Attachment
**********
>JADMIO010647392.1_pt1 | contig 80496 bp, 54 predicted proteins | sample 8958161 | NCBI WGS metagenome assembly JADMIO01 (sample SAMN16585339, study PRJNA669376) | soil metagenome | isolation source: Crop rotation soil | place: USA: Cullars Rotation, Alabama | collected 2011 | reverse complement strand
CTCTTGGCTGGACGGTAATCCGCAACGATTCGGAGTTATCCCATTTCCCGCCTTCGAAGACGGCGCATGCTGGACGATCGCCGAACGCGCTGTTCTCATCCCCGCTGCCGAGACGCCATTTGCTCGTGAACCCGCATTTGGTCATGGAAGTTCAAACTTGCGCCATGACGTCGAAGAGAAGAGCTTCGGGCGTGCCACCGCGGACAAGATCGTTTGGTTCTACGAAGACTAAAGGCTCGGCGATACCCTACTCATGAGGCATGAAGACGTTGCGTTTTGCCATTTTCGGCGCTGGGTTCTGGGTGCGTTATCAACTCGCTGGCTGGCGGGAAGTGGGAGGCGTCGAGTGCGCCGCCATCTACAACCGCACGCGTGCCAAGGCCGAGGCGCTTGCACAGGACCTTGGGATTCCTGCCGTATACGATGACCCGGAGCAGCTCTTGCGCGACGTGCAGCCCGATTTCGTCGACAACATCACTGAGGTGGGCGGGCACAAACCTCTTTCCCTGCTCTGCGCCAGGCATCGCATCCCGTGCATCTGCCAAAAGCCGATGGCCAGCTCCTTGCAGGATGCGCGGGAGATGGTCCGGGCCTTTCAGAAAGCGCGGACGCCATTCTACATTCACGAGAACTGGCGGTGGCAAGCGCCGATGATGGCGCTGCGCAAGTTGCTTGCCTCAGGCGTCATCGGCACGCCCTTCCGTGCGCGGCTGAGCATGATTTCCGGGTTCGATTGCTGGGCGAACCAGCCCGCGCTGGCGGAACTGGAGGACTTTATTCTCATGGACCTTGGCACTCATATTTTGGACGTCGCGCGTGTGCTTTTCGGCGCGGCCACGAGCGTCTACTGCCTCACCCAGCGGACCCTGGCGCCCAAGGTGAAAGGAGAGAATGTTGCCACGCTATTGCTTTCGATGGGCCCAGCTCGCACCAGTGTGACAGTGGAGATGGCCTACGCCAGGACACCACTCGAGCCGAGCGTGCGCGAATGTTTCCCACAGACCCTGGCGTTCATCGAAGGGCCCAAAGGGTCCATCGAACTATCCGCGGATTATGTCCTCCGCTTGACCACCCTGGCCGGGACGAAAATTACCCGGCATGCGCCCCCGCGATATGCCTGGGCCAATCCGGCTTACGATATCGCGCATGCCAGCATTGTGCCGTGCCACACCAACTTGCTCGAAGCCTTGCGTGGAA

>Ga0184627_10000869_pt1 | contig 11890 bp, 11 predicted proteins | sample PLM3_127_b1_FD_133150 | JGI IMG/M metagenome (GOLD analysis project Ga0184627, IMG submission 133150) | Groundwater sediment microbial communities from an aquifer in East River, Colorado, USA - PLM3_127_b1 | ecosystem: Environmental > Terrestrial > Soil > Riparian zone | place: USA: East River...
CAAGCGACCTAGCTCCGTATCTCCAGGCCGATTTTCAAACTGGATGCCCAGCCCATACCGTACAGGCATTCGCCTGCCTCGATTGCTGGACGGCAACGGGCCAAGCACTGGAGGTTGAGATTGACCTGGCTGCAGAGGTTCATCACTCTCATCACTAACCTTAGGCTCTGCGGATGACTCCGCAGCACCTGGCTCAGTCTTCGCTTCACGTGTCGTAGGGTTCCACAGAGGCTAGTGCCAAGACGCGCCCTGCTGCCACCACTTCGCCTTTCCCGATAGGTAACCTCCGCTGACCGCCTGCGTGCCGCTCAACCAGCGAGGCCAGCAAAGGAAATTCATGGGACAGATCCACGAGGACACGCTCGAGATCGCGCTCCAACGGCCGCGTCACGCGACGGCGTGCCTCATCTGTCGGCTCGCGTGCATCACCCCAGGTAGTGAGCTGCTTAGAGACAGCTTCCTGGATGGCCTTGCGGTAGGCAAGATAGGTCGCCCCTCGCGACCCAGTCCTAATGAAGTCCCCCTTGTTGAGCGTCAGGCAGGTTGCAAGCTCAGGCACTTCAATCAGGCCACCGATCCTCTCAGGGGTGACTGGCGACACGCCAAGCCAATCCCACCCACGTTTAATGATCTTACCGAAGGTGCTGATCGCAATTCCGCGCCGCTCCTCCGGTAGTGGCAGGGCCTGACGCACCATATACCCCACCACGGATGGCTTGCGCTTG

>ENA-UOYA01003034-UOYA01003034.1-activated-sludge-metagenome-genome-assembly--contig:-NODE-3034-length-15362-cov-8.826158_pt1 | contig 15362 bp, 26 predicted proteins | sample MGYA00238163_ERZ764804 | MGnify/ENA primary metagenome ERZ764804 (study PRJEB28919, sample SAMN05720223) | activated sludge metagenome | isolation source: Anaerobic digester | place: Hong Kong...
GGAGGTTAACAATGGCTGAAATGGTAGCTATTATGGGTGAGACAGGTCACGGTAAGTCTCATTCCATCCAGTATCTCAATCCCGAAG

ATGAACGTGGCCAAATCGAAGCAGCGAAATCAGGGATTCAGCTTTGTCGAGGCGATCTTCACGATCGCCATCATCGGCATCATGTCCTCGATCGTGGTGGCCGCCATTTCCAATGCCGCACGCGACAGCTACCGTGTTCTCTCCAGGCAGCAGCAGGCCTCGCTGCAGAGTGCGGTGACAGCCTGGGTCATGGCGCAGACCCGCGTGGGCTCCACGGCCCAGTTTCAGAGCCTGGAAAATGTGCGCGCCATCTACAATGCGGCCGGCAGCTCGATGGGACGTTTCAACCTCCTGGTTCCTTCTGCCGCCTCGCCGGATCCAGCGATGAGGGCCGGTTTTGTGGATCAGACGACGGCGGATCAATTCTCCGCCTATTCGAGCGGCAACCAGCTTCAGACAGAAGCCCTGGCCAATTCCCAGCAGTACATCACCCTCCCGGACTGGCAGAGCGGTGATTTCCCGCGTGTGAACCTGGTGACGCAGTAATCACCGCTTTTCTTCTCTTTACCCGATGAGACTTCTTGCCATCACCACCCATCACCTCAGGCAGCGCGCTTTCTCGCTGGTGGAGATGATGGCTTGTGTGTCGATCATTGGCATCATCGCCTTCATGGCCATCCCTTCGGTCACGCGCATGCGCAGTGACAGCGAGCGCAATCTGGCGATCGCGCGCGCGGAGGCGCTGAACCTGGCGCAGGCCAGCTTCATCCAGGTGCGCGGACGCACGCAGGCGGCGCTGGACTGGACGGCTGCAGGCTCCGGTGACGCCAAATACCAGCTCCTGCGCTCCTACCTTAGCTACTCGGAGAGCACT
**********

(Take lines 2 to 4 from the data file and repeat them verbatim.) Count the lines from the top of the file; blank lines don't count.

CTCTTGGCTGGACGGTAATCCGCAACGATTCGGAGTTATCCCATTTCCCGCCTTCGAAGACGGCGCATGCTGGACGATCGCCGAACGCGCTGTTCTCATCCCCGCTGCCGAGACGCCATTTGCTCGTGAACCCGCATTTGGTCATGGAAGTTCAAACTTGCGCCATGACGTCGAAGAGAAGAGCTTCGGGCGTGCCACCGCGGACAAGATCGTTTGGTTCTACGAAGACTAAAGGCTCGGCGATACCCTACTCATGAGGCATGAAGACGTTGCGTTTTGCCATTTTCGGCGCTGGGTTCTGGGTGCGTTATCAACTCGCTGGCTGGCGGGAAGTGGGAGGCGTCGAGTGCGCCGCCATCTACAACCGCACGCGTGCCAAGGCCGAGGCGCTTGCACAGGACCTTGGGATTCCTGCCGTATACGATGACCCGGAGCAGCTCTTGCGCGACGTGCAGCCCGATTTCGTCGACAACATCACTGAGGTGGGCGGGCACAAACCTCTTTCCCTGCTCTGCGCCAGGCATCGCATCCCGTGCATCTGCCAAAAGCCGATGGCCAGCTCCTTGCAGGATGCGCGGGAGATGGTCCGGGCCTTTCAGAAAGCGCGGACGCCATTCTACATTCACGAGAACTGGCGGTGGCAAGCGCCGATGATGGCGCTGCGCAAGTTGCTTGCCTCAGGCGTCATCGGCACGCCCTTCCGTGCGCGGCTGAGCATGATTTCCGGGTTCGATTGCTGGGCGAACCAGCCCGCGCTGGCGGAACTGGAGGACTTTATTCTCATGGACCTTGGCACTCATATTTTGGACGTCGCGCGTGTGCTTTTCGGCGCGGCCACGAGCGTCTACTGCCTCACCCAGCGGACCCTGGCGCCCAAGGTGAAAGGAGAGAATGTTGCCACGCTATTGCTTTCGATGGGCCCAGCTCGCACCAGTGTGACAGTGGAGATGGCCTACGCCAGGACACCACTCGAGCCGAGCGTGCGCGAATGTTTCCCACAGACCCTGGCGTTCATCGAAGGGCCCAAAGGGTCCATCGAACTATCCGCGGATTATGTCCTCCGCTTGACCACCCTGGCCGGGACGAAAATTACCCGGCATGCGCCCCCGCGATATGCCTGGGCCAATCCGGCTTACGATATCGCGCATGCCAGCATTGTGCCGTGCCACACCAACTTGCTCGAAGCCTTGCGTGGAA

>Ga0184627_10000869_pt1 | contig 11890 bp, 11 predicted proteins | sample PLM3_127_b1_FD_133150 | JGI IMG/M metagenome (GOLD analysis project Ga0184627, IMG submission 133150) | Groundwater sediment microbial communities from an aquifer in East River, Colorado, USA - PLM3_127_b1 | ecosystem: Environmental > Terrestrial > Soil > Riparian zone | place: USA: East River...
CAAGCGACCTAGCTCCGTATCTCCAGGCCGATTTTCAAACTGGATGCCCAGCCCATACCGTACAGGCATTCGCCTGCCTCGATTGCTGGACGGCAACGGGCCAAGCACTGGAGGTTGAGATTGACCTGGCTGCAGAGGTTCATCACTCTCATCACTAACCTTAGGCTCTGCGGATGACTCCGCAGCACCTGGCTCAGTCTTCGCTTCACGTGTCGTAGGGTTCCACAGAGGCTAGTGCCAAGACGCGCCCTGCTGCCACCACTTCGCCTTTCCCGATAGGTAACCTCCGCTGACCGCCTGCGTGCCGCTCAACCAGCGAGGCCAGCAAAGGAAATTCATGGGACAGATCCACGAGGACACGCTCGAGATCGCGCTCCAACGGCCGCGTCACGCGACGGCGTGCCTCATCTGTCGGCTCGCGTGCATCACCCCAGGTAGTGAGCTGCTTAGAGACAGCTTCCTGGATGGCCTTGCGGTAGGCAAGATAGGTCGCCCCTCGCGACCCAGTCCTAATGAAGTCCCCCTTGTTGAGCGTCAGGCAGGTTGCAAGCTCAGGCACTTCAATCAGGCCACCGATCCTCTCAGGGGTGACTGGCGACACGCCAAGCCAATCCCACCCACGTTTAATGATCTTACCGAAGGTGCTGATCGCAATTCCGCGCCGCTCCTCCGGTAGTGGCAGGGCCTGACGCACCATATACCCCACCACGGATGGCTTGCGCTTG